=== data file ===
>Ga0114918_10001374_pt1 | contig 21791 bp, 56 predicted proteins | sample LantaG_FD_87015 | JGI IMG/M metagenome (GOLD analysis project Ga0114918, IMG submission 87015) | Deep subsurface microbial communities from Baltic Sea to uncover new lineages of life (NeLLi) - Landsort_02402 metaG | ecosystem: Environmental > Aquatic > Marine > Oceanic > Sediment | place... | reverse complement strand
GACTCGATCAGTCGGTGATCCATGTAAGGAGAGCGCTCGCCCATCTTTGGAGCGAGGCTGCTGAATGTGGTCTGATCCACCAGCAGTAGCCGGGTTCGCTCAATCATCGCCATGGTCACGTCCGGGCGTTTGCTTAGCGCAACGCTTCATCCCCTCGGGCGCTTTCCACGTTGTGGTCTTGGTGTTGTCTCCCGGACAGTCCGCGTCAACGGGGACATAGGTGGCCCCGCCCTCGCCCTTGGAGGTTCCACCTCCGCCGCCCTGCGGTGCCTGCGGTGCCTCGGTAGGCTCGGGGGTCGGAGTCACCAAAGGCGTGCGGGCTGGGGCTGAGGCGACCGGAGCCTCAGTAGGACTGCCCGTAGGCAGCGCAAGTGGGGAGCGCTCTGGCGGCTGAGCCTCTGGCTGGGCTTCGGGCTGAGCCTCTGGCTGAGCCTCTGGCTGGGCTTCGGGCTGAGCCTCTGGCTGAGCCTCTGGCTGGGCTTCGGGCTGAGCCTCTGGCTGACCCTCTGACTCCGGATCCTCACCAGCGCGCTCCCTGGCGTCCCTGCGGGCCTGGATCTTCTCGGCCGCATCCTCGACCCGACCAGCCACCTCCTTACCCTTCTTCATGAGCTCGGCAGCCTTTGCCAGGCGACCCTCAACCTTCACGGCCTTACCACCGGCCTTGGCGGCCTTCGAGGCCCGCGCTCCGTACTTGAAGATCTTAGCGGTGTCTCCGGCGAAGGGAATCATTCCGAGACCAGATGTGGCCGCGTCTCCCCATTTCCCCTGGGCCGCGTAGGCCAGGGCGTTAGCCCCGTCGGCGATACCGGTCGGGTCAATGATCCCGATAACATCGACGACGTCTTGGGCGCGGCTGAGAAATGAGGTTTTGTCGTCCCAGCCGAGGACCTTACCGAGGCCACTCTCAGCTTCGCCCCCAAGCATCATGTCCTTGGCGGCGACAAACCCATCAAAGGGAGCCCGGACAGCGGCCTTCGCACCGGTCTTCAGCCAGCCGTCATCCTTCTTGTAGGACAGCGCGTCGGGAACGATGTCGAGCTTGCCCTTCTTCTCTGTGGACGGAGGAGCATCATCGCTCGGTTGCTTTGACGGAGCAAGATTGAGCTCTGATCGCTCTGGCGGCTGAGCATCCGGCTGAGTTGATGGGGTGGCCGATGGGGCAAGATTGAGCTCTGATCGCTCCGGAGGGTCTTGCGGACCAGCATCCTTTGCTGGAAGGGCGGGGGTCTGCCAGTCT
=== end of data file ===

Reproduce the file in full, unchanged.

>Ga0114918_10001374_pt1 | contig 21791 bp, 56 predicted proteins | sample LantaG_FD_87015 | JGI IMG/M metagenome (GOLD analysis project Ga0114918, IMG submission 87015) | Deep subsurface microbial communities from Baltic Sea to uncover new lineages of life (NeLLi) - Landsort_02402 metaG | ecosystem: Environmental > Aquatic > Marine > Oceanic > Sediment | place... | reverse complement strand
GACTCGATCAGTCGGTGATCCATGTAAGGAGAGCGCTCGCCCATCTTTGGAGCGAGGCTGCTGAATGTGGTCTGATCCACCAGCAGTAGCCGGGTTCGCTCAATCATCGCCATGGTCACGTCCGGGCGTTTGCTTAGCGCAACGCTTCATCCCCTCGGGCGCTTTCCACGTTGTGGTCTTGGTGTTGTCTCCCGGACAGTCCGCGTCAACGGGGACATAGGTGGCCCCGCCCTCGCCCTTGGAGGTTCCACCTCCGCCGCCCTGCGGTGCCTGCGGTGCCTCGGTAGGCTCGGGGGTCGGAGTCACCAAAGGCGTGCGGGCTGGGGCTGAGGCGACCGGAGCCTCAGTAGGACTGCCCGTAGGCAGCGCAAGTGGGGAGCGCTCTGGCGGCTGAGCCTCTGGCTGGGCTTCGGGCTGAGCCTCTGGCTGAGCCTCTGGCTGGGCTTCGGGCTGAGCCTCTGGCTGAGCCTCTGGCTGGGCTTCGGGCTGAGCCTCTGGCTGACCCTCTGACTCCGGATCCTCACCAGCGCGCTCCCTGGCGTCCCTGCGGGCCTGGATCTTCTCGGCCGCATCCTCGACCCGACCAGCCACCTCCTTACCCTTCTTCATGAGCTCGGCAGCCTTTGCCAGGCGACCCTCAACCTTCACGGCCTTACCACCGGCCTTGGCGGCCTTCGAGGCCCGCGCTCCGTACTTGAAGATCTTAGCGGTGTCTCCGGCGAAGGGAATCATTCCGAGACCAGATGTGGCCGCGTCTCCCCATTTCCCCTGGGCCGCGTAGGCCAGGGCGTTAGCCCCGTCGGCGATACCGGTCGGGTCAATGATCCCGATAACATCGACGACGTCTTGGGCGCGGCTGAGAAATGAGGTTTTGTCGTCCCAGCCGAGGACCTTACCGAGGCCACTCTCAGCTTCGCCCCCAAGCATCATGTCCTTGGCGGCGACAAACCCATCAAAGGGAGCCCGGACAGCGGCCTTCGCACCGGTCTTCAGCCAGCCGTCATCCTTCTTGTAGGACAGCGCGTCGGGAACGATGTCGAGCTTGCCCTTCTTCTCTGTGGACGGAGGAGCATCATCGCTCGGTTGCTTTGACGGAGCAAGATTGAGCTCTGATCGCTCTGGCGGCTGAGCATCCGGCTGAGTTGATGGGGTGGCCGATGGGGCAAGATTGAGCTCTGATCGCTCCGGAGGGTCTTGCGGACCAGCATCCTTTGCTGGAAGGGCGGGGGTCTGCCAGTCT